Who will be the next art superstars at Art in the Park?
SUBLIMINAL - Carlomar Arcangel Daoana (The Philippine Star) - March 27, 2016 - 10:00am

Artists, who want to have a crack at the art scene, usually rely on gallery representation for their first break. Given the limited number of galleries (not to mention their long waiting lists), it may seem a formidable — if not a heart-sinking — task looking for and connecting with an audience. Enter Art in the Park.

Art in the Park, which will take place this Sunday (April 3), from 10 a.m. to 10 p.m., at the Jaime Velasquez Park in Salcedo Village, Makati City, has been providing artists of all stripes — especially those who have yet to be featured in a one-man show — the platform to showcase their works and test their artistic ideas to thousands of people.

One such artist is Richard Quebral, whose mixed media prints will be sold through Metro Gallery. Based in Vigan, Ilocos Sur, Richard first showcased his work at Art in the Park in 2012, with modest expectations as to its reception. Characterized by seemingly random elements — a rectangle of swimming pool, a knife, a drowned woman — his work easily won an audience for its subtle tensions and eerie narrative made more haunting by the vast swathes of space. “My exposure started at Art in the Park,” says Richard, who is now preparing for his first solo show. “It helped me a lot; now I even do commissioned works.”

Unlike in other art fairs in which galleries feel challenged to come up with curatorially tight shows, the casual, laidback atmosphere of Art in the Park encourages them to feature as many works of artists as their booths allow to address different inclinations and sensibilities. “We have students from University of the Philippines, we have artists who are 60 plus years old, and everybody in between,” says Dawn Atienza, director of Tin-Aw Gallery. “That’s always how we’ve done it since nine years ago.”

Since there are many represented artists — with each having his own vision and take on the world — the fair becomes “a huge exhibit,” says Chitty Cometa of Metro Gallery. “Hindi ka puwedeng magbigay ng basta-basta (You simply can’t give poor work).” In addition, the fair, says Dawn, becomes an opportune time for artists to be experimental. “We tell them to play. We tell them to be brave. If an artist wants to start a new series, this is a good time to test it.”

Started 10 years ago and envisioned as a leisurely Sunday stroll, now Art in the Park (www.artinthepark.ph) is anything but. Last year, people were already milling about or having breakfast near the area as early as six in the morning, only to descend in droves when gates opened at 10. “I think people take it in good humor,” says Lisa Ongpin-Periquet, a co-founder of Philippine Art Events which also organizes Art Fair Philippines. “We want to give everybody an equal chance.”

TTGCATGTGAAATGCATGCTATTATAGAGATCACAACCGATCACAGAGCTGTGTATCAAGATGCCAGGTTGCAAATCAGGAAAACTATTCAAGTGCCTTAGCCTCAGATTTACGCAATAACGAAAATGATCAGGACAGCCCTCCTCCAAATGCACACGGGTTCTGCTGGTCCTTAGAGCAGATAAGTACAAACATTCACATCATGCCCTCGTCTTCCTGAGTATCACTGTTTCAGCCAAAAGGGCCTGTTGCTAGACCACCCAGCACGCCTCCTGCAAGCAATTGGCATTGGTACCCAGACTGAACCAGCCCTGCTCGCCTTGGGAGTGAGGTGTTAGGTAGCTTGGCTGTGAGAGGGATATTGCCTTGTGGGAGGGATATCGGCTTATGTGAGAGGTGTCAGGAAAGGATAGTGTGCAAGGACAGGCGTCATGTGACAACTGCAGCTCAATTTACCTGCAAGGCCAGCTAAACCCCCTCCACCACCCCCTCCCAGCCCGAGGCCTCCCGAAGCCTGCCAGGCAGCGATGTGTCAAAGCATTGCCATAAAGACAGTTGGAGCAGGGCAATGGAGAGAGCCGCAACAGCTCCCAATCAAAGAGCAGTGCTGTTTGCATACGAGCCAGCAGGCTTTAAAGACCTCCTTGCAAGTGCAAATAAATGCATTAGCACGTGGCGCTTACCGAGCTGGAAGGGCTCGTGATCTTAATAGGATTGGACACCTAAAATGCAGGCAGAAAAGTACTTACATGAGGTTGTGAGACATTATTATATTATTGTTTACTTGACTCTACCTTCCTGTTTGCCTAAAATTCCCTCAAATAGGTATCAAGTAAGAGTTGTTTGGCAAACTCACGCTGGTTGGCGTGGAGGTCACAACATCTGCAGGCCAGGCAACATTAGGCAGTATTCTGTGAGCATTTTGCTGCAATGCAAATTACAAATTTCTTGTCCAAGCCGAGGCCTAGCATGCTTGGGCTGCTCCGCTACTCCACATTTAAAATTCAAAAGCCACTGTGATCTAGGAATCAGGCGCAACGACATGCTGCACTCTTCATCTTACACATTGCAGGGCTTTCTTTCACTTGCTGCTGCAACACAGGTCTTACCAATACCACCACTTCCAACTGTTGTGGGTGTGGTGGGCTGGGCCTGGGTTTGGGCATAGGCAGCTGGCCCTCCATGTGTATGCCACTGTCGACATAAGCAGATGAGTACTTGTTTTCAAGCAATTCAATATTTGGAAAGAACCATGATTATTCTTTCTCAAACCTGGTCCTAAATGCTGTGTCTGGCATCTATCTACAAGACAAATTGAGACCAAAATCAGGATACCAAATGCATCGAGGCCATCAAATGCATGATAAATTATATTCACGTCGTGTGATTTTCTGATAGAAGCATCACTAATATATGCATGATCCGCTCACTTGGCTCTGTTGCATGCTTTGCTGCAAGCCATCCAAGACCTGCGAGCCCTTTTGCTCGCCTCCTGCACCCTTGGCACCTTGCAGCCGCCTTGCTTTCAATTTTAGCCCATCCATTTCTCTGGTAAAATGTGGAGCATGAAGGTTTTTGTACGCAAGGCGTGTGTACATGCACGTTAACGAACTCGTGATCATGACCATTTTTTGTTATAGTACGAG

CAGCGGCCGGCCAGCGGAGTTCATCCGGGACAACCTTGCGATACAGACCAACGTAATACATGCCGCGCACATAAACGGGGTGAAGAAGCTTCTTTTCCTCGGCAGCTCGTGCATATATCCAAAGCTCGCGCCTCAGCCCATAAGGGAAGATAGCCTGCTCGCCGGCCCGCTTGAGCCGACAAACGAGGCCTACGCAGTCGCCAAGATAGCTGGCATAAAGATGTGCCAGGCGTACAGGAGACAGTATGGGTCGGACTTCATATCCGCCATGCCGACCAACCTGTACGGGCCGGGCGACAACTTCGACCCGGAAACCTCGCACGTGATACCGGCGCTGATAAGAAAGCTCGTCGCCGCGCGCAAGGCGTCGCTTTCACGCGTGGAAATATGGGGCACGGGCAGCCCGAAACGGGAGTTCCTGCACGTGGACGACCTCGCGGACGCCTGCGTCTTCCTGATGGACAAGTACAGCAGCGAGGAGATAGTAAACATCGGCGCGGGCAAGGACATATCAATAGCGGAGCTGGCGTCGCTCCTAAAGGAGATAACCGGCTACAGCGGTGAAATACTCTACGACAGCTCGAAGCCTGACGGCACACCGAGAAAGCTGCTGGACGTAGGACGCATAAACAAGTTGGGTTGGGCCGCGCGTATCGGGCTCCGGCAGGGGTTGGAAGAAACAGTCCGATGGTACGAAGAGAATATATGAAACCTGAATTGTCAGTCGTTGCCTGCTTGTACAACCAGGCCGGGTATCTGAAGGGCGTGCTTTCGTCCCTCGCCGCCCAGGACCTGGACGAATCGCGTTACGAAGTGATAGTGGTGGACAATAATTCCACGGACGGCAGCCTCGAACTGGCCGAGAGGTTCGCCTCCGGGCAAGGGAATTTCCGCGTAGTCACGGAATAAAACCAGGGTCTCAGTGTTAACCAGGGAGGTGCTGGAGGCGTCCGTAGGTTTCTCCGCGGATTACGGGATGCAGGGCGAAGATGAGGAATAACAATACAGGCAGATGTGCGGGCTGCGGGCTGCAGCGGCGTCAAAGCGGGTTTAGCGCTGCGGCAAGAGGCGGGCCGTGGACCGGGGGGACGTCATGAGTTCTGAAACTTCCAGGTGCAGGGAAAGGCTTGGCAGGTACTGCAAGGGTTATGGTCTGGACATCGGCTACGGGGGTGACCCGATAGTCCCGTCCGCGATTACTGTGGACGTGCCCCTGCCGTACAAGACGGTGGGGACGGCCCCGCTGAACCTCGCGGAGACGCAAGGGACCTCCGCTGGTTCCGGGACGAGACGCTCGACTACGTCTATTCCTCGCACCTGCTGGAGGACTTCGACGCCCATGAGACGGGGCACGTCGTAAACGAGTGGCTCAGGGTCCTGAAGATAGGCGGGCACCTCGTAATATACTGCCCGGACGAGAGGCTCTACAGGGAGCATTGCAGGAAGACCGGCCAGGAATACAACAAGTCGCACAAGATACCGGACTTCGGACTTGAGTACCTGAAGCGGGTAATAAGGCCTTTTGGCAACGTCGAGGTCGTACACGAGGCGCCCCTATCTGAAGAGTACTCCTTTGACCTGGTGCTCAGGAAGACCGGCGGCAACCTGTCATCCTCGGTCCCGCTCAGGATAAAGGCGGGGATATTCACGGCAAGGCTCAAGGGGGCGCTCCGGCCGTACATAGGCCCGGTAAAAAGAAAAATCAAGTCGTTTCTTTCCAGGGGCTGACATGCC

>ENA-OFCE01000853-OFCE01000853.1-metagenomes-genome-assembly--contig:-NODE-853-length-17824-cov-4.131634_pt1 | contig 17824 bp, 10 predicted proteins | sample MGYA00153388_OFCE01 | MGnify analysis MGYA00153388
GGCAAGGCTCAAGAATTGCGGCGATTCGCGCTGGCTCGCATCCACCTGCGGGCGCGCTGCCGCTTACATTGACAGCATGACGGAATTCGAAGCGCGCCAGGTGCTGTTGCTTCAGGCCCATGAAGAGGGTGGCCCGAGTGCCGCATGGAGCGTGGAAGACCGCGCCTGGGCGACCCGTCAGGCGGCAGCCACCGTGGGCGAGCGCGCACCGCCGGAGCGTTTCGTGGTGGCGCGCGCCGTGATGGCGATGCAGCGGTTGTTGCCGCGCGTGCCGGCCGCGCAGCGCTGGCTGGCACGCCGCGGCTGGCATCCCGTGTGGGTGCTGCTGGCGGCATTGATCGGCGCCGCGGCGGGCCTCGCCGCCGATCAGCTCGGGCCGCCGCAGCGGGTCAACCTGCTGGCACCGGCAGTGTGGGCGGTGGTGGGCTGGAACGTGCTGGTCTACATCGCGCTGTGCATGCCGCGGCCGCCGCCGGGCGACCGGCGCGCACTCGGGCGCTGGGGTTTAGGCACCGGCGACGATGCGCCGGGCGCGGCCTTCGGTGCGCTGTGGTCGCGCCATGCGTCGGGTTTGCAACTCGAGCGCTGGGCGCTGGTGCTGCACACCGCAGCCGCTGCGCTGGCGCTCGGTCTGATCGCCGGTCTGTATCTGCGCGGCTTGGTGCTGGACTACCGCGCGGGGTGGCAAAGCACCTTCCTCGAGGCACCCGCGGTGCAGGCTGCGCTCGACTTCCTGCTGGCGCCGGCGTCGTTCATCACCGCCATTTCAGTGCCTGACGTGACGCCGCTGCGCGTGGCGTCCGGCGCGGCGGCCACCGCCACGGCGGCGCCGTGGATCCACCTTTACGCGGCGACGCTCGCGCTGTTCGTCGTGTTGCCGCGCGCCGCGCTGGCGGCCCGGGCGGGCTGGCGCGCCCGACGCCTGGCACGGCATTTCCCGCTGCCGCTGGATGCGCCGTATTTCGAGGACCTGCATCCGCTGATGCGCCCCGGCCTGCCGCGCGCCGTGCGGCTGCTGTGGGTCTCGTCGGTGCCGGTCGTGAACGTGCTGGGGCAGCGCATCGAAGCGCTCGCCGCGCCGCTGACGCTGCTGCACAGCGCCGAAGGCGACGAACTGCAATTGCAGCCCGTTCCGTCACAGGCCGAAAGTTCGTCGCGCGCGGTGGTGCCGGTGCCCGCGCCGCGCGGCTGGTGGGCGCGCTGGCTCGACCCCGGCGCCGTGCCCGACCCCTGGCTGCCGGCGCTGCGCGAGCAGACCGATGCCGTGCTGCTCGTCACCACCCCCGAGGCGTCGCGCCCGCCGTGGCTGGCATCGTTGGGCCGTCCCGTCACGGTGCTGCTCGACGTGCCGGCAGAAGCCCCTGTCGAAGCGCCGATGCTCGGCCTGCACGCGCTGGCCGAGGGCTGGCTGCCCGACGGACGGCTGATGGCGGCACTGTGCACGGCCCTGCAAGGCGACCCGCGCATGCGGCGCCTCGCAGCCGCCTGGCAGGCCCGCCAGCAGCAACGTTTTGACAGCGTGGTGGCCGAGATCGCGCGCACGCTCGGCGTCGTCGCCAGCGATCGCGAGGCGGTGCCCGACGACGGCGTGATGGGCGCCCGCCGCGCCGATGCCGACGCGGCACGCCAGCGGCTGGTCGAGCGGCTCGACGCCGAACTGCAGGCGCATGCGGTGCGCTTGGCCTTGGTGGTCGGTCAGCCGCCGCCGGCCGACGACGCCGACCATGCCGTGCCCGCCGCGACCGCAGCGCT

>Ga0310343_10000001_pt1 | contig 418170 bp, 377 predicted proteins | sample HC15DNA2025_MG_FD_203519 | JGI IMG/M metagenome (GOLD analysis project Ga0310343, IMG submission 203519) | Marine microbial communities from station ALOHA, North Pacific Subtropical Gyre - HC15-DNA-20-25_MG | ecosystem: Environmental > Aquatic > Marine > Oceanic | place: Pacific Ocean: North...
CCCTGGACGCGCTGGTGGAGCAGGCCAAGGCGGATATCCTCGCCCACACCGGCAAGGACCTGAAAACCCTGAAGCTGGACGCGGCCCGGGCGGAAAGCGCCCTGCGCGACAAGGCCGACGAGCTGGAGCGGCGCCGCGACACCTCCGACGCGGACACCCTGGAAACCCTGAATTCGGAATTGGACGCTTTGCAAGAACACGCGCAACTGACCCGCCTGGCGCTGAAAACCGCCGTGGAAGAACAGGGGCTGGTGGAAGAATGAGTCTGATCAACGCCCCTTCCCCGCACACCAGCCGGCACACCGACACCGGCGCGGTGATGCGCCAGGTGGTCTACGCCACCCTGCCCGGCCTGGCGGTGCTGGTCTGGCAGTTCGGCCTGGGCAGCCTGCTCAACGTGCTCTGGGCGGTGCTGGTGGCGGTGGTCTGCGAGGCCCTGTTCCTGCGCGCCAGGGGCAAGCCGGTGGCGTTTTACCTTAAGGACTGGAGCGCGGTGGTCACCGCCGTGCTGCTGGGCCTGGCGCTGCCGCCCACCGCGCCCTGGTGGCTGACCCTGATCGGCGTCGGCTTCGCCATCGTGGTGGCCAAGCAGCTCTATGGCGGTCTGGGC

While the audience has exponentially grown through the years, Art in the Park has remained, according to Lisa, “a treasure hunt,” in which no work costs more than P40,000. One can walk away with a work in ink on paper or a photograph for a less than a thousand pesos. Art in the Park is the country’s de facto affordable art fair.

Having a price limit, says Trickie Lopa, another co-founder (with Dindin Araneta making the triumvirate), is important “in the sense that artists are forced to think how their works can fit into that cap. Another reason is that it makes it more attractive. The whole point of Art in the Park is to discover new talent, to expose new galleries and new artists to people who are interested in art.”

To celebrate its 10th year, Art in the Park reproduces signed limited-edition prints from the 10 artists whose artworks have adorned the fair’s postcard invitations over the years, including Charlie Co, Joy Mallari, Jomike Tejido, Pete Jimenez, Rodel Tapaya, and Marina Cruz. In addition, a special exhibition will feature the wax sculptures of Daniel dela Cruz — life-size figures to be lit up and melt away like candles.

A decade after, Trickie is proud that they are still in tune with their vision of bringing art to people as well as helping the National Museum of the Philippines through the Museum Foundation. She recalls, from the fair’s initial salvo, how Boston Gallery and Art Informal (which had to share a booth) sold works of Rodel Tapaya starting at P3,000 and how Maria Taniguchi, Patty Eustaquio and Louie Medina — recognizable names all — manned their own booth.  “There was one year, I remember it was 2008, Big and Small’s booth was Ronald Ventura’s. They were small works, each at P8,000.” Now, a Tapaya or a Ventura is nowhere near that mark, with a sizable work easily exceeding millions. Who knows who will be the next art superstars to emerge from Art in the Park?





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